What do you do as an advocate? How do you do advocacy?
As an advocate, it’s my goal to meet all the people. I talk to researchers and clinicians about the things that are important to patients. I help patients understand the science that’s important to their diagnosis. And I introduce people, making friends and making connections is an important part of what I do.
What is one thing you are most proud of as a result of your advocacy?
I had the honor of helping Zeynep Madak-Erdogan, a researcher friend at my alma mater, the University of Illinois, start a cancer research advocacy group. It was such a pleasure to take part in their inaugural meetings which included the advocates and some of the researchers in the cancer community there. I was able to share lessons learned from the group that I’m a part of at Georgetown University: Georgetown Breast Cancer Advocates. A little over a year later, they have a robust group of advocates who are being trained and getting some great experience, and they even received a PCORI grant to provide additional funding for their group.
What does patient engagement mean to you and why?
An engaged patient is part of the process. That doesn’t mean that they can’t rely on a doctor for information, but it means that they are part of the conversation. It means if they have a question, they ask it, and if they don’t get a satisfactory answer, they dig deeper, ask elsewhere. I don’t think that an engaged patient needs to feel like they know everything, but I would submit that an engaged patient would know enough to feel confident that they’ve made the right treatment decisions for them as an individual, and that they have ensured that their needs are met, their concerns have been addressed.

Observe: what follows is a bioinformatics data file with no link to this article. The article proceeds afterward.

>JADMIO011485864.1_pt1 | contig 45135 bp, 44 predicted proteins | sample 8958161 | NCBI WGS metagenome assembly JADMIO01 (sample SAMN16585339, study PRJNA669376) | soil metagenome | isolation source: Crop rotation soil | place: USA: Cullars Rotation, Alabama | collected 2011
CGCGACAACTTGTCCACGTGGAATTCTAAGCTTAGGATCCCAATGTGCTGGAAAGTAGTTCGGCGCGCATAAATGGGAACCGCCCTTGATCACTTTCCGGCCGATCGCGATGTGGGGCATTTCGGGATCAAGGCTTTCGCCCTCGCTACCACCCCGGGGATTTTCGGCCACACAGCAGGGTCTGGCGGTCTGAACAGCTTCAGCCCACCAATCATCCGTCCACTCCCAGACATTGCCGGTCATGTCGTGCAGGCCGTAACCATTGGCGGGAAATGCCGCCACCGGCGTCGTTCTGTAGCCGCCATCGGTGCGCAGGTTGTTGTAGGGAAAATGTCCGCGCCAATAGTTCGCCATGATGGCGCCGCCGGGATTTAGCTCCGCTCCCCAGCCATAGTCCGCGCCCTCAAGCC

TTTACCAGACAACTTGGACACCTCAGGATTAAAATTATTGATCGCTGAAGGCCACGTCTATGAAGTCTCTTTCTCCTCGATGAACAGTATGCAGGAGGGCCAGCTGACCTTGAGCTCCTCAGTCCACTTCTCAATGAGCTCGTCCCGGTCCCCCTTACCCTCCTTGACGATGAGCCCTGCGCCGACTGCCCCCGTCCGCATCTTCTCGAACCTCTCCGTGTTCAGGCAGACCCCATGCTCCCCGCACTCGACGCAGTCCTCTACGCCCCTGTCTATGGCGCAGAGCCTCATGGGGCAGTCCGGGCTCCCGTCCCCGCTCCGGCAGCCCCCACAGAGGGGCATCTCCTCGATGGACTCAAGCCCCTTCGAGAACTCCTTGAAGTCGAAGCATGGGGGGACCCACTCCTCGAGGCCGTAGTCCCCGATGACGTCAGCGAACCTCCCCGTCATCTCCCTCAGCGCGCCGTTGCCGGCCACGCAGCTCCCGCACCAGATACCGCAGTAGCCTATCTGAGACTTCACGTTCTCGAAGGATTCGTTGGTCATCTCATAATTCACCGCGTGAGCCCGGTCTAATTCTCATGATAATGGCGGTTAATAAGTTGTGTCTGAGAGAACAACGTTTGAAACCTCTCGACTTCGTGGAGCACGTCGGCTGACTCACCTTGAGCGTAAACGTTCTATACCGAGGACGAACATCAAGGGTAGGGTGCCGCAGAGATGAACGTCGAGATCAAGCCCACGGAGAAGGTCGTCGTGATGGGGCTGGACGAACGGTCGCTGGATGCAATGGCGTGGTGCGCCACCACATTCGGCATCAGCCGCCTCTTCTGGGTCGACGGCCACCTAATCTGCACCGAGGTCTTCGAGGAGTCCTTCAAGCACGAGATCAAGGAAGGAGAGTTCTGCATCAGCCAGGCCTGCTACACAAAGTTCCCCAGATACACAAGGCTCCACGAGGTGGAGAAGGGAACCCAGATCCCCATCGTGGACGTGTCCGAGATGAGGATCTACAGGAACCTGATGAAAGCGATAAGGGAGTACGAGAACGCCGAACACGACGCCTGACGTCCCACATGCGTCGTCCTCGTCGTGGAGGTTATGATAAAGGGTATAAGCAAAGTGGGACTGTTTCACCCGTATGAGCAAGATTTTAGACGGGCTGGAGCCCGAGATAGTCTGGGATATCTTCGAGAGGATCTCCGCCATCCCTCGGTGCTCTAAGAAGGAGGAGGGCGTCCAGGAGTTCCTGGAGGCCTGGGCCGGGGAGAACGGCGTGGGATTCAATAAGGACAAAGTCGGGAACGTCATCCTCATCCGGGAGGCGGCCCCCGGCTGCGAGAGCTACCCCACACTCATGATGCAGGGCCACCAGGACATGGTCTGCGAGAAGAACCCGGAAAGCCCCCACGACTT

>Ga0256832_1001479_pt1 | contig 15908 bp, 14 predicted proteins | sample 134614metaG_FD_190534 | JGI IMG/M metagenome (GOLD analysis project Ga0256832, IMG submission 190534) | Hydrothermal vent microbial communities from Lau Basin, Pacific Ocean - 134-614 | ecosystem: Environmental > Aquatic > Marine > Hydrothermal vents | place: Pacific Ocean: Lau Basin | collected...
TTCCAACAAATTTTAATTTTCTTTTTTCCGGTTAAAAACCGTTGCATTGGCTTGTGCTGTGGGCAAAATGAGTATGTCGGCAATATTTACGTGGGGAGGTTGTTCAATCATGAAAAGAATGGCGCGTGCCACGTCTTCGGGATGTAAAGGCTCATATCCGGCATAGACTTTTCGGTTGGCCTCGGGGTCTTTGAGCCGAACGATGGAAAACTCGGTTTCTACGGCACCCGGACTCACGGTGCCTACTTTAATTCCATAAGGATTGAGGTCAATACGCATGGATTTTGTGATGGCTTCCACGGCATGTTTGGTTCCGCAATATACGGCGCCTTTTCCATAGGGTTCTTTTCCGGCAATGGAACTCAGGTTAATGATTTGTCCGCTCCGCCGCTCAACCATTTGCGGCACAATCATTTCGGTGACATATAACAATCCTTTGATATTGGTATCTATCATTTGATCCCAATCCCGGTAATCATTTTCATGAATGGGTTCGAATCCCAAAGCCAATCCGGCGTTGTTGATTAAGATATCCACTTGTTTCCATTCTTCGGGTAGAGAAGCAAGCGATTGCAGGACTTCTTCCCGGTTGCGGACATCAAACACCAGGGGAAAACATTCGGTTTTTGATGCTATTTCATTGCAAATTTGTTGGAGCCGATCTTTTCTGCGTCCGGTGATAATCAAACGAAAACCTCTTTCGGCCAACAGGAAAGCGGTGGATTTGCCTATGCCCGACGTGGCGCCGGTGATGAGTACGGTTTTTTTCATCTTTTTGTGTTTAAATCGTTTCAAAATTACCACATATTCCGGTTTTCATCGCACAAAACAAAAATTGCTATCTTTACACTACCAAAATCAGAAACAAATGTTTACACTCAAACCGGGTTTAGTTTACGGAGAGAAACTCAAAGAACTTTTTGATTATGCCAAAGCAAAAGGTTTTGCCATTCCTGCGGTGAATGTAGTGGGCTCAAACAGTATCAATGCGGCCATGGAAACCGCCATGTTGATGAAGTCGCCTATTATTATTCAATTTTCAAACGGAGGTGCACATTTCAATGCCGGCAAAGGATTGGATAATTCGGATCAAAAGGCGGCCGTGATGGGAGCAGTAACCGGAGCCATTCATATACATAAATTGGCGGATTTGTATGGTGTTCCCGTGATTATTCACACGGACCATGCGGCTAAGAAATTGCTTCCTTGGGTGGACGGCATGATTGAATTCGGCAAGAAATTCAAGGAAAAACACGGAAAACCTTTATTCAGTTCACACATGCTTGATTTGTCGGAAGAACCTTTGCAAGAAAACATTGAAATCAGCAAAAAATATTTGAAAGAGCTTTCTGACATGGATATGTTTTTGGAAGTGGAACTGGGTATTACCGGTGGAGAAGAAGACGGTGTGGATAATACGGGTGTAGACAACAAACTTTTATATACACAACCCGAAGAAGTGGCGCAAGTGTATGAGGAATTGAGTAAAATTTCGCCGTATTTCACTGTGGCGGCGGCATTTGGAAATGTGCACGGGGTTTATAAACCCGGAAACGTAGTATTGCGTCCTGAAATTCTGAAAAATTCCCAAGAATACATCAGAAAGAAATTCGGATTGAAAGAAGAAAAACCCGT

What about patient-centricity?
I think the name kind of says it all. Centered around the patient. The tricky thing is, a treatment plan centered around me might not look the same as a treatment plan centered around you. In many cases, patient-centered care will need to be pretty specific — tailored to each individual. But there are some big picture issues that apply to most patients. Respect my time! Don’t make me come in if I don’t need to, and don’t make me wait if I do need to come in. Listen to my concerns, validate them, and help me address them. And remember that your priorities might not be the same as mine. Communication is so important.
What does science mean to you?
To me, science is problem solving. It all starts with the scientific method you (hopefully!) learned about in elementary school. Make an observation or notice a problem, then ask a question. Make an unbiased plan to help answer to your question. You can’t plan your process around the answer you hope to get. What makes science so great is that every answer, whether it’s the one you wanted or not, is informative to the process. And if you don’t get a complete answer, then you refine your question, refine your process, and start again.
What’s the connection from science to medicine for you?